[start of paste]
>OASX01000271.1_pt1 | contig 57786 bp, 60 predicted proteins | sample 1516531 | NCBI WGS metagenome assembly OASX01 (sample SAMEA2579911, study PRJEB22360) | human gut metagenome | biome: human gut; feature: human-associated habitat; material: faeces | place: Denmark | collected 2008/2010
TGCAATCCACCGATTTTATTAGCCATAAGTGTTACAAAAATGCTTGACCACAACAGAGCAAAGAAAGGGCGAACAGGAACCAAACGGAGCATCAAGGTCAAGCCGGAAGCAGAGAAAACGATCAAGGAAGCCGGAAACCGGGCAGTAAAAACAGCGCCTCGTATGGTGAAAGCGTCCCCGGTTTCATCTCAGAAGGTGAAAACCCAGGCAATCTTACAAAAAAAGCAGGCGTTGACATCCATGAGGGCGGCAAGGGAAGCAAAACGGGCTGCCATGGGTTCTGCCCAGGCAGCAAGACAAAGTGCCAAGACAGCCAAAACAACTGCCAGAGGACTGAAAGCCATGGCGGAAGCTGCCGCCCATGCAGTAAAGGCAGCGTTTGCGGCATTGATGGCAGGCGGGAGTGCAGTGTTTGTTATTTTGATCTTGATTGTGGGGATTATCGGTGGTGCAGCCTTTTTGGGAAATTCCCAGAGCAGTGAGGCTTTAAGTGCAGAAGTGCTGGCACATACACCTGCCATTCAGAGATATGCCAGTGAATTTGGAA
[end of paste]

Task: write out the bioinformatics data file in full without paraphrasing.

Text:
>OASX01000271.1_pt1 | contig 57786 bp, 60 predicted proteins | sample 1516531 | NCBI WGS metagenome assembly OASX01 (sample SAMEA2579911, study PRJEB22360) | human gut metagenome | biome: human gut; feature: human-associated habitat; material: faeces | place: Denmark | collected 2008/2010
TGCAATCCACCGATTTTATTAGCCATAAGTGTTACAAAAATGCTTGACCACAACAGAGCAAAGAAAGGGCGAACAGGAACCAAACGGAGCATCAAGGTCAAGCCGGAAGCAGAGAAAACGATCAAGGAAGCCGGAAACCGGGCAGTAAAAACAGCGCCTCGTATGGTGAAAGCGTCCCCGGTTTCATCTCAGAAGGTGAAAACCCAGGCAATCTTACAAAAAAAGCAGGCGTTGACATCCATGAGGGCGGCAAGGGAAGCAAAACGGGCTGCCATGGGTTCTGCCCAGGCAGCAAGACAAAGTGCCAAGACAGCCAAAACAACTGCCAGAGGACTGAAAGCCATGGCGGAAGCTGCCGCCCATGCAGTAAAGGCAGCGTTTGCGGCATTGATGGCAGGCGGGAGTGCAGTGTTTGTTATTTTGATCTTGATTGTGGGGATTATCGGTGGTGCAGCCTTTTTGGGAAATTCCCAGAGCAGTGAGGCTTTAAGTGCAGAAGTGCTGGCACATACACCTGCCATTCAGAGATATGCCAGTGAATTTGGAA